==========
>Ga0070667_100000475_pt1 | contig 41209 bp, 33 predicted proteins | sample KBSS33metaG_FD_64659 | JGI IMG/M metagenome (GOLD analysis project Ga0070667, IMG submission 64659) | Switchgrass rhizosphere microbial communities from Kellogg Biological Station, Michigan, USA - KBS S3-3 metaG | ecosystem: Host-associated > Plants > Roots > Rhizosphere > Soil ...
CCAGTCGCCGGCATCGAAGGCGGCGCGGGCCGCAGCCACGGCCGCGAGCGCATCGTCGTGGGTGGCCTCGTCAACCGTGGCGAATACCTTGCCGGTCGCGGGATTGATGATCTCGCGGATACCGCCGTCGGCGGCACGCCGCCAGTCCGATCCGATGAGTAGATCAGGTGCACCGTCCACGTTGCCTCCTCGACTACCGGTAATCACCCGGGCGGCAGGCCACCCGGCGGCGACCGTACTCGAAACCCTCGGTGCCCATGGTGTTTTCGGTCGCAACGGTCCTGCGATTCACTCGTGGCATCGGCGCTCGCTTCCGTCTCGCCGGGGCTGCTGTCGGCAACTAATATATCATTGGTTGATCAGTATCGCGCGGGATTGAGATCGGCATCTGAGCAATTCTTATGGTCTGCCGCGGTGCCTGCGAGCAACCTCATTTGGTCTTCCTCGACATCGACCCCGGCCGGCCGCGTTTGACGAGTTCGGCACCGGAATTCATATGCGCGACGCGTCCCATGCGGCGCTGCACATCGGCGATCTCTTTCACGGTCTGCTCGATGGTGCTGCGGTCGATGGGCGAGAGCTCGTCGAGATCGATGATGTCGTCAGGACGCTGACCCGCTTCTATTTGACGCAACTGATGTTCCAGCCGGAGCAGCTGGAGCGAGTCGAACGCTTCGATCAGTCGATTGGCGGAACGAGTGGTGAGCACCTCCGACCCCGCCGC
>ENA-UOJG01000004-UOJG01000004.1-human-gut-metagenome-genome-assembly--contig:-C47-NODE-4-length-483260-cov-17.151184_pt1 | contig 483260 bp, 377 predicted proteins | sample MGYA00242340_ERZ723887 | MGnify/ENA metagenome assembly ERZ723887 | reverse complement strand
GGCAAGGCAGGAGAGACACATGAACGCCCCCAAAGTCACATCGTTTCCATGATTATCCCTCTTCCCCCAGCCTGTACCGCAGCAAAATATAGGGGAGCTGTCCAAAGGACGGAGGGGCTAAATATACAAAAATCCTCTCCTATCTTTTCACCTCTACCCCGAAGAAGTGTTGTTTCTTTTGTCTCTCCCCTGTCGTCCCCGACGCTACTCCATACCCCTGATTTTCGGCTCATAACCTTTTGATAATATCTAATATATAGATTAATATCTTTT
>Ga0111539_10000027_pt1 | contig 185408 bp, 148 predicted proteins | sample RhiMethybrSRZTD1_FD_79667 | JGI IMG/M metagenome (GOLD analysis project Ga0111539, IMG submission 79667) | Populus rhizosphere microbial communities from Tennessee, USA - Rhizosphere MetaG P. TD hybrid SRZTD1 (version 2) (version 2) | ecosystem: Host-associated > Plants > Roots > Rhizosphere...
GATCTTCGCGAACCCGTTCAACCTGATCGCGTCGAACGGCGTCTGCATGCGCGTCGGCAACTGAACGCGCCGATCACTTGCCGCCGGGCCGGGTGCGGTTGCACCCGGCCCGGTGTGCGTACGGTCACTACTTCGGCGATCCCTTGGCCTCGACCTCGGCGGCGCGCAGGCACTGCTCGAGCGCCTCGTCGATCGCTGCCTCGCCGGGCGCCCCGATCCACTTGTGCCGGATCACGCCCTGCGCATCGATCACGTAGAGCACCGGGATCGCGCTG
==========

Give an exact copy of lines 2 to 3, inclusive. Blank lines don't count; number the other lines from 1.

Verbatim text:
CCAGTCGCCGGCATCGAAGGCGGCGCGGGCCGCAGCCACGGCCGCGAGCGCATCGTCGTGGGTGGCCTCGTCAACCGTGGCGAATACCTTGCCGGTCGCGGGATTGATGATCTCGCGGATACCGCCGTCGGCGGCACGCCGCCAGTCCGATCCGATGAGTAGATCAGGTGCACCGTCCACGTTGCCTCCTCGACTACCGGTAATCACCCGGGCGGCAGGCCACCCGGCGGCGACCGTACTCGAAACCCTCGGTGCCCATGGTGTTTTCGGTCGCAACGGTCCTGCGATTCACTCGTGGCATCGGCGCTCGCTTCCGTCTCGCCGGGGCTGCTGTCGGCAACTAATATATCATTGGTTGATCAGTATCGCGCGGGATTGAGATCGGCATCTGAGCAATTCTTATGGTCTGCCGCGGTGCCTGCGAGCAACCTCATTTGGTCTTCCTCGACATCGACCCCGGCCGGCCGCGTTTGACGAGTTCGGCACCGGAATTCATATGCGCGACGCGTCCCATGCGGCGCTGCACATCGGCGATCTCTTTCACGGTCTGCTCGATGGTGCTGCGGTCGATGGGCGAGAGCTCGTCGAGATCGATGATGTCGTCAGGACGCTGACCCGCTTCTATTTGACGCAACTGATGTTCCAGCCGGAGCAGCTGGAGCGAGTCGAACGCTTCGATCAGTCGATTGGCGGAACGAGTGGTGAGCACCTCCGACCCCGCCGC
>ENA-UOJG01000004-UOJG01000004.1-human-gut-metagenome-genome-assembly--contig:-C47-NODE-4-length-483260-cov-17.151184_pt1 | contig 483260 bp, 377 predicted proteins | sample MGYA00242340_ERZ723887 | MGnify/ENA metagenome assembly ERZ723887 | reverse complement strand